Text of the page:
Excerpt: UCHRI invites University of California faculty, graduate students, as well as outside practitioners with a keen interest in humanistic methodology to submit letters of interest to attend a workshop exploring California—both real and imagined—as a site of experimentation. Guided by California as a test case in experimental practice, participants will collaborate with UCHRI to generate a forward-looking model for humanities engagement pertaining to matters erroneously deemed outside of its scope—ecology, climate, poverty, and other human-centered discourses—which often exclude the humanities viewpoint, its methodologies and commitments. As the largest grantmaker in the humanities across the system, UCHRI is well positioned to pave a future course for humanities scholarship in this respect, and to generate a humanities-driven program for participating in critical discourses around the rapidly changing face of global ecologies, economies, and publics.
Who Can Apply: UC faculty and graduate students; independent professionals.
Award Amount: Travel, lodging, and meals to attend the workshop.
Application Opens: February 7, 2020 (online via Submittable)
Application Deadline: April 13, 2020 (11:59 pm PST)
Awards Announced: May 2020
Funding Source: The Horizons of the Humanities initiative, funded by the Andrew W. Mellon Foundation.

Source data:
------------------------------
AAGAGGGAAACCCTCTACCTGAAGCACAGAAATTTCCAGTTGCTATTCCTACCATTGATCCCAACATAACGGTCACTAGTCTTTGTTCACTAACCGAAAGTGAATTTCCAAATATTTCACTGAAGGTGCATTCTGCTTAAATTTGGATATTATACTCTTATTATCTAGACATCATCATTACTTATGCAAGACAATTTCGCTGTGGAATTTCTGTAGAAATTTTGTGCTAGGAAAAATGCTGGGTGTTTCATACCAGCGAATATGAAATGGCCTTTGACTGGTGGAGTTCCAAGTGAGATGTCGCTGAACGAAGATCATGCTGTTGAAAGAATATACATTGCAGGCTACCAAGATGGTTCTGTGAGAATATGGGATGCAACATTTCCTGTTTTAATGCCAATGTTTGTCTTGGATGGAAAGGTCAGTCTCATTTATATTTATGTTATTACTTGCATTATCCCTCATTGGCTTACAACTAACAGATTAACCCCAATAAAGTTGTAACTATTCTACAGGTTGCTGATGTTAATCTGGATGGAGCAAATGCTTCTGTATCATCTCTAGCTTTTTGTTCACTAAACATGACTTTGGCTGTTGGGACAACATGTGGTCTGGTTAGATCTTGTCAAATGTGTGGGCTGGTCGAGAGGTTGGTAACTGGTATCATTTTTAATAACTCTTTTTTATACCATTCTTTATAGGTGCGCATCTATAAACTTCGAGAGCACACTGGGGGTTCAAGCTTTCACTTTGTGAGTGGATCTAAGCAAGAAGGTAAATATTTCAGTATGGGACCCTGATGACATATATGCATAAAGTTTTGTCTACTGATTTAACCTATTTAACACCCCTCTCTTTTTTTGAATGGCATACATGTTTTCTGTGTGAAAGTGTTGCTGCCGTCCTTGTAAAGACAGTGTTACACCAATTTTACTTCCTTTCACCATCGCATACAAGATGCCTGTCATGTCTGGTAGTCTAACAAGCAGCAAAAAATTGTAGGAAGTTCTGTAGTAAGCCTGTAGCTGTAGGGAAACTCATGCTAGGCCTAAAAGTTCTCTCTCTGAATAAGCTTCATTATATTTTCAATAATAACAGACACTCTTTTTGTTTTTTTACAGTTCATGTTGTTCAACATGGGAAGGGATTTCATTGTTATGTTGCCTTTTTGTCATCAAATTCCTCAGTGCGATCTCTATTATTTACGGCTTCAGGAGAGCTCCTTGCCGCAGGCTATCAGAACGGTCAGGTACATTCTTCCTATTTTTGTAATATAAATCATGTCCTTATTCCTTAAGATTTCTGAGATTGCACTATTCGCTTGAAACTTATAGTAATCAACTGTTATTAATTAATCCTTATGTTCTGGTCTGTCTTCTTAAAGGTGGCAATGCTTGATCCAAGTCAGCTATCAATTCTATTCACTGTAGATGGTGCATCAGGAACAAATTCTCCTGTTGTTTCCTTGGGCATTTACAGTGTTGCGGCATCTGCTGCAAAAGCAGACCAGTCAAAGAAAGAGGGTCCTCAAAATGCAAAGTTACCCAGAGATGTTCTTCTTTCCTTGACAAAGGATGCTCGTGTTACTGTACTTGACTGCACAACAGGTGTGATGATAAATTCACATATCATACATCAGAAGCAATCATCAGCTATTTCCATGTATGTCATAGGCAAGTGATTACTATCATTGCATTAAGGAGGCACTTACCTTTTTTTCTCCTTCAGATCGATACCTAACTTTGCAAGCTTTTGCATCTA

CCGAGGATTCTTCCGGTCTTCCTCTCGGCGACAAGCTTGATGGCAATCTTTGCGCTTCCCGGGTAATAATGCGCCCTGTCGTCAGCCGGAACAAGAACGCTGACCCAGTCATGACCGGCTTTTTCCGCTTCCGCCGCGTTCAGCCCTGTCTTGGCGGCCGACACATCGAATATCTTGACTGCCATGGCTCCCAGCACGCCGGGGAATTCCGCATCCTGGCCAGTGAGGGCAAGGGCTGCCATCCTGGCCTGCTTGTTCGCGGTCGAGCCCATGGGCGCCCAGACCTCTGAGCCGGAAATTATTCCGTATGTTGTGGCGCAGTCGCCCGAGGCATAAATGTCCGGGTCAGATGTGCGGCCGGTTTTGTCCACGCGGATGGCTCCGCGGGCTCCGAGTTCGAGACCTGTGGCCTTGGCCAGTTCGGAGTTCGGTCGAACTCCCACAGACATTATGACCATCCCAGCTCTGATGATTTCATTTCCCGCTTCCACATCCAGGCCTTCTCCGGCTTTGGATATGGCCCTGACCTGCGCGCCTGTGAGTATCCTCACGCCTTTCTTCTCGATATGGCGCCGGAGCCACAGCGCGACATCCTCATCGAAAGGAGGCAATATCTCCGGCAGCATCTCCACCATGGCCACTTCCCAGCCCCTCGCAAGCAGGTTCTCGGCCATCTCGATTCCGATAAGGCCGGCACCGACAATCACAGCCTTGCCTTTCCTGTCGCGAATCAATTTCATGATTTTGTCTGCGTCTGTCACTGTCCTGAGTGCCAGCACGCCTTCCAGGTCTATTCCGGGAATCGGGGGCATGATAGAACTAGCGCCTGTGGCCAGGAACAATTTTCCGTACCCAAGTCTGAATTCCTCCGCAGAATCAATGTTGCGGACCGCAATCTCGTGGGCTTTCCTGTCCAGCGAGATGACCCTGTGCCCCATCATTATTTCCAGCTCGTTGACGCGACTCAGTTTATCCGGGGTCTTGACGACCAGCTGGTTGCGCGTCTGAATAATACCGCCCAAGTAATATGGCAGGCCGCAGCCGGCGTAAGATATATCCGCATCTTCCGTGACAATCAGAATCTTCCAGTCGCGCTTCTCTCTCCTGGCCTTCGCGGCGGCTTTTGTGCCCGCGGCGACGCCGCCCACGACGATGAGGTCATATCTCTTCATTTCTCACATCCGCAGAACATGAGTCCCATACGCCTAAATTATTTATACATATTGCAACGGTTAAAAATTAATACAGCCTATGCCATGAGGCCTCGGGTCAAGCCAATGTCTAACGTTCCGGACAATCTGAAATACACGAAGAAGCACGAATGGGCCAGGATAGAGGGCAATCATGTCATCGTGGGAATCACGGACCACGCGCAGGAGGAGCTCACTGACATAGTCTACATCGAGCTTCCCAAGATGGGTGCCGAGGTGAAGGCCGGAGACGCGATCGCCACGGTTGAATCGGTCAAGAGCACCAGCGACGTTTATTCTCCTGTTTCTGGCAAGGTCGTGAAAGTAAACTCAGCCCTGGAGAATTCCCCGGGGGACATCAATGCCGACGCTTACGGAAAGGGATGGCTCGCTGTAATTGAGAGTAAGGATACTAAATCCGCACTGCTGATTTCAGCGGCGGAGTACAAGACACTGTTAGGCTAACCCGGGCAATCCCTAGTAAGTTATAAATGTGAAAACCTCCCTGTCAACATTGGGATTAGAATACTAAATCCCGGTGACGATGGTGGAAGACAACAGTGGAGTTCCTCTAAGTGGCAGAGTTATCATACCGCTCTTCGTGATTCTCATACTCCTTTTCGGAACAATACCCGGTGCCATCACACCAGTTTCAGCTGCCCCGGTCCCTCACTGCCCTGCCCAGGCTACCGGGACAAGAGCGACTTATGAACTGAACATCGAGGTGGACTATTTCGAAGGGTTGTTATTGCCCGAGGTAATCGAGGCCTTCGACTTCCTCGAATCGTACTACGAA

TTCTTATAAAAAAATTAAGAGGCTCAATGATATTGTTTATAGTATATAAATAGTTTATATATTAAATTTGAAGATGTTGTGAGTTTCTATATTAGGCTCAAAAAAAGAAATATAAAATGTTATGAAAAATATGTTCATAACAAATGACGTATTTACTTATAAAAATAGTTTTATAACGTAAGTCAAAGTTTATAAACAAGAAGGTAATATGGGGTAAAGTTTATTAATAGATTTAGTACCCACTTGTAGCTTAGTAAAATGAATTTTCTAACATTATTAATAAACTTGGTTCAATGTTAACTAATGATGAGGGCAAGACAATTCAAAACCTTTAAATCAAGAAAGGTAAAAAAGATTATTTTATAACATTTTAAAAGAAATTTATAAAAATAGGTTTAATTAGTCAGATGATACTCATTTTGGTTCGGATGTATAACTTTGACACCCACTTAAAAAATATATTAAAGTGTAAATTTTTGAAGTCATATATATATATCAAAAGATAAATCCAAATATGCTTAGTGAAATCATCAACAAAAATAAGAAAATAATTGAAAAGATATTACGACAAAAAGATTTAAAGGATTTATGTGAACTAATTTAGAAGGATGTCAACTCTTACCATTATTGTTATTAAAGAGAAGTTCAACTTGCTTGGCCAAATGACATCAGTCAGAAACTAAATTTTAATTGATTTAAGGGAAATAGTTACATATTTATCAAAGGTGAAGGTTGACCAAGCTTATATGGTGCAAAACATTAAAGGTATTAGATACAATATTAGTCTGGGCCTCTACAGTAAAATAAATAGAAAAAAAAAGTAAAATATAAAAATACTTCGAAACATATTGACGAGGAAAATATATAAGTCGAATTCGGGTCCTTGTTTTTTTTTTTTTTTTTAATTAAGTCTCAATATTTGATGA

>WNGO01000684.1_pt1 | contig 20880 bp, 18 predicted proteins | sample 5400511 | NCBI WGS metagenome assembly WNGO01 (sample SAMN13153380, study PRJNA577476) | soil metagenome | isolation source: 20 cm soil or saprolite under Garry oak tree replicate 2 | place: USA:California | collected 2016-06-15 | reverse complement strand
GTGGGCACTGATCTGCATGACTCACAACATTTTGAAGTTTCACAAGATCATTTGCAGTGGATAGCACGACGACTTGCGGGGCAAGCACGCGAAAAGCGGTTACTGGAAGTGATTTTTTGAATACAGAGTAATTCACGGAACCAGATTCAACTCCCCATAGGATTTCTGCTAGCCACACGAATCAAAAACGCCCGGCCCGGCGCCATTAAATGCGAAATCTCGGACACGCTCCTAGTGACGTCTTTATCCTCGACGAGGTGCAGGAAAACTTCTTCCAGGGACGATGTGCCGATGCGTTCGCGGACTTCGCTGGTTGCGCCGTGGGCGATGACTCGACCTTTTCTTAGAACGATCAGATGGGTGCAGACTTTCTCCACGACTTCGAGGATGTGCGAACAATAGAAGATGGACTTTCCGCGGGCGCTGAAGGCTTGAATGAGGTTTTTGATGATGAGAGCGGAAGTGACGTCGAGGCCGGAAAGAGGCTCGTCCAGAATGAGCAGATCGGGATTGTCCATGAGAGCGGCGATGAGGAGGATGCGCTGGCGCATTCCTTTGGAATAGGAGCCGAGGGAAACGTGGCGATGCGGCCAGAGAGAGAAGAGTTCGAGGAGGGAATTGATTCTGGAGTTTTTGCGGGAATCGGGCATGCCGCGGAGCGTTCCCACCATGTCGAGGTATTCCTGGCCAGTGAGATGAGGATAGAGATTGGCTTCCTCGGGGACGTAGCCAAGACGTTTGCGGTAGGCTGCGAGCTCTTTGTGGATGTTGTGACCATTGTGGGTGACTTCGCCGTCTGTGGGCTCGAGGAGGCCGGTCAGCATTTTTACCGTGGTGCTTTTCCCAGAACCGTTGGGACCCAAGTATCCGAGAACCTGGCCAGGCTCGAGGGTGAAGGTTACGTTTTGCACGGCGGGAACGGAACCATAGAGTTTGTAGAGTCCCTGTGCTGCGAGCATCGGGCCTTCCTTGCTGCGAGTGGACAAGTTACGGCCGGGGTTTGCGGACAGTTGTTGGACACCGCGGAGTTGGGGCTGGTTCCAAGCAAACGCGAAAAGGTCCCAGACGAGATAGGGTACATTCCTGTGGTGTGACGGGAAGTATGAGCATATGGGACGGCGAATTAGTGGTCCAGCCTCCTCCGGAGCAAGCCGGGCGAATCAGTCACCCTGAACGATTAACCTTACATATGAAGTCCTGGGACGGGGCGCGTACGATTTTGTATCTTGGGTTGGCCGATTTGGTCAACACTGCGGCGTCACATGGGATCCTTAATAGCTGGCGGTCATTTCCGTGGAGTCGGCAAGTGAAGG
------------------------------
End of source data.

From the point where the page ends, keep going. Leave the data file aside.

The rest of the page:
Final awards are contingent upon available funding.
Home to Hollywood mythologies, Silicon Valley fantasies, movements towards Mars, and new energy economies, California is an irrepressible font of experimentation. One of the most culturally diverse and innovative regions in the United States, California remains a locus of dynamic and experimental desires, such as those reflected in the film industry; techno-scientific advancements; alternative politics, programs, and philosophies; as well as social liberation and anti-establishment movements. But California’s experimental commitments are not without significant social, political, and environmental ramifications. The further California pushes its horizon, the more housing costs rise, racial and economic inequality grows, and natural resources dry up. Experimentation in California cannot be read apart from historical calls to duty—"go west, young man”; manifest destiny—and other rhapsodic expressions of American imperialism. Shiny peaks of experimentation here meet epic depths of homelessness, environmental toxicity, and indigenous displacement. In its own unique way, California is where experimentation and disaster collide as revelatory yet strange bedfellows.